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Sudanese Army Denies Burning Village

08 October 2007

The Sudanese army is denying that its forces burned down a town last week in the troubled Darfur region.

Sudanese newspapers Monday, quote army officials as dismissing any suggestion the army was involved in the destruction of Haskanita.

On Sunday, the U.N. mission in Sudan reported that the town had been burned to the ground. The U.N. did not assign blame but said the town is now under control of Sudanese government forces.

A Darfur rebel leader, Suleiman Jamous, has accused the government and associated militia of killing 100 people in the town. The U.N. made no mention of casualties in its report.

Haskanita was burned about a week after gunmen assaulted a nearby African Union peacekeeping base, killing 10 soldiers. A.U. and Sudanese officials blame Darfur rebel fighters for that attack. No group has claimed responsibility.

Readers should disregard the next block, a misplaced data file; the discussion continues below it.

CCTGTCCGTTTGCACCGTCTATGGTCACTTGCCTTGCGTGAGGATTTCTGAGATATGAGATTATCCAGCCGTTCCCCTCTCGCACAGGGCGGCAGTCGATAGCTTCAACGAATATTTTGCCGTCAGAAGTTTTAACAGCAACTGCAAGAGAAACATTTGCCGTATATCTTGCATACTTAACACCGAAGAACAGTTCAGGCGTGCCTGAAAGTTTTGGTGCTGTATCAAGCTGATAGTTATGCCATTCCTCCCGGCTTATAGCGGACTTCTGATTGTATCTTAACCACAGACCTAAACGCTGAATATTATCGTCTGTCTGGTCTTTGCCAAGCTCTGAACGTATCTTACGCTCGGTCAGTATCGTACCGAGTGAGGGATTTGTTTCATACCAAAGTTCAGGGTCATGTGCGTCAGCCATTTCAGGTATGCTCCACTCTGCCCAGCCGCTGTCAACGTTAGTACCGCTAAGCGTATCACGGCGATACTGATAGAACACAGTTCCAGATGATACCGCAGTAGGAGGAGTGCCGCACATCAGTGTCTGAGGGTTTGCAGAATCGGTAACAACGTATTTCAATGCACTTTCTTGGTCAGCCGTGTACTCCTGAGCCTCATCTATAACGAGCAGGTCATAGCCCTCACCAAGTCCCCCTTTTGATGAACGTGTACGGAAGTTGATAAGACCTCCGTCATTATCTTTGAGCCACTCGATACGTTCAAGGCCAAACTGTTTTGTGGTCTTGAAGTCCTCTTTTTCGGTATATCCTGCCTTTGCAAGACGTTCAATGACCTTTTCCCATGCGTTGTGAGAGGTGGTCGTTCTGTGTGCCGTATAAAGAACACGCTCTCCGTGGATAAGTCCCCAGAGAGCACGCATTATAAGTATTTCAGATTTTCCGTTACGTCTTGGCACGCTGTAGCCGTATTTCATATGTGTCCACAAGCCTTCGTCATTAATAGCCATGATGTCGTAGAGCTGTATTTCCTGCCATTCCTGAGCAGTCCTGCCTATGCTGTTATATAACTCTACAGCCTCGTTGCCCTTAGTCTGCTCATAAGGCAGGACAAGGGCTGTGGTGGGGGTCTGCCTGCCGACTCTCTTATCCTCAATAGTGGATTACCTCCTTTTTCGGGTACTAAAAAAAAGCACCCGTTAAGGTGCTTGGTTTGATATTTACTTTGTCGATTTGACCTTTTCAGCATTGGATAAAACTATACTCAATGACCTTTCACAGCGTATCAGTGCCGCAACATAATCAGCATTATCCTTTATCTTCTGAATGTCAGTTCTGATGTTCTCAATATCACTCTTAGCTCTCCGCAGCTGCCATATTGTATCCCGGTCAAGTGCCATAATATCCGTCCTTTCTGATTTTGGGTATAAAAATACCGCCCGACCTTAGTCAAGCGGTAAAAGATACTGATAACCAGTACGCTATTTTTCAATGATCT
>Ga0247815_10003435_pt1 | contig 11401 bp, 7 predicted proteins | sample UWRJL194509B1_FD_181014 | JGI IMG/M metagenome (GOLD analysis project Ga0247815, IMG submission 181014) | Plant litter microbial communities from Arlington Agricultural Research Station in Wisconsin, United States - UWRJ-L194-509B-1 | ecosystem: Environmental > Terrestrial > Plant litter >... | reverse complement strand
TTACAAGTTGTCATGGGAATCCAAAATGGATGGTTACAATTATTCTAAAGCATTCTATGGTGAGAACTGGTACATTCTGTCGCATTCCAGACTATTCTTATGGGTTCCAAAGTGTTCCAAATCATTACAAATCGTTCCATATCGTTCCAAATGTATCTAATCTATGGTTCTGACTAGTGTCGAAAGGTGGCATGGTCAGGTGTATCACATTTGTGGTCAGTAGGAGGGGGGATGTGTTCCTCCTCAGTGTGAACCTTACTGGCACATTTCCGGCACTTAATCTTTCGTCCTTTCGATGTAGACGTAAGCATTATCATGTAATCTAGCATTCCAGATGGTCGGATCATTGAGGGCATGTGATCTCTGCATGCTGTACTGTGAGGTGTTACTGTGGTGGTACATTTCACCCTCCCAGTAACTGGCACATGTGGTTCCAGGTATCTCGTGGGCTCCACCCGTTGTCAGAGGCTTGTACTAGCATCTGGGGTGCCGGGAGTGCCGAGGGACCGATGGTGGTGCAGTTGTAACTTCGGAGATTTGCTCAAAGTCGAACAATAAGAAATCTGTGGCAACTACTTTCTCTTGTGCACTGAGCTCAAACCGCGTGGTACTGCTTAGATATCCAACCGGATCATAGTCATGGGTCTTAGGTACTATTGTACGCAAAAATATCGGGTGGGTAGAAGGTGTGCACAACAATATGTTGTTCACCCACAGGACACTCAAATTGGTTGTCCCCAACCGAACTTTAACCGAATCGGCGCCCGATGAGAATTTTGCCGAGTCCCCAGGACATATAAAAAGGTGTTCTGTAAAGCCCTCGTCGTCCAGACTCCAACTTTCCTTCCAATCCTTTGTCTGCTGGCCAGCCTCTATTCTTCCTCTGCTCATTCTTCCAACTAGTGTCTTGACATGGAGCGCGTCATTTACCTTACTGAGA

On Sunday, Sudan's Foreign Minister Lam Akol acknowledged that Darfur is engulfed in violence, but said he does not agree with President Bush, who described the situation there as genocide.

Last month in his address at the United Nations, President Bush said the people who are being "mercilessly killed by roaming bands" know that the situation in Darfur is genocide.

Since 2003, an estimated 200,000 people have been killed, more than two million others displaced, and hundreds of villages have been destroyed in fighting in Darfur among government forces, militias and rebels.

A U.N. peacekeeping force is scheduled to take over from a much smaller contingent of African Union soldiers early next year.

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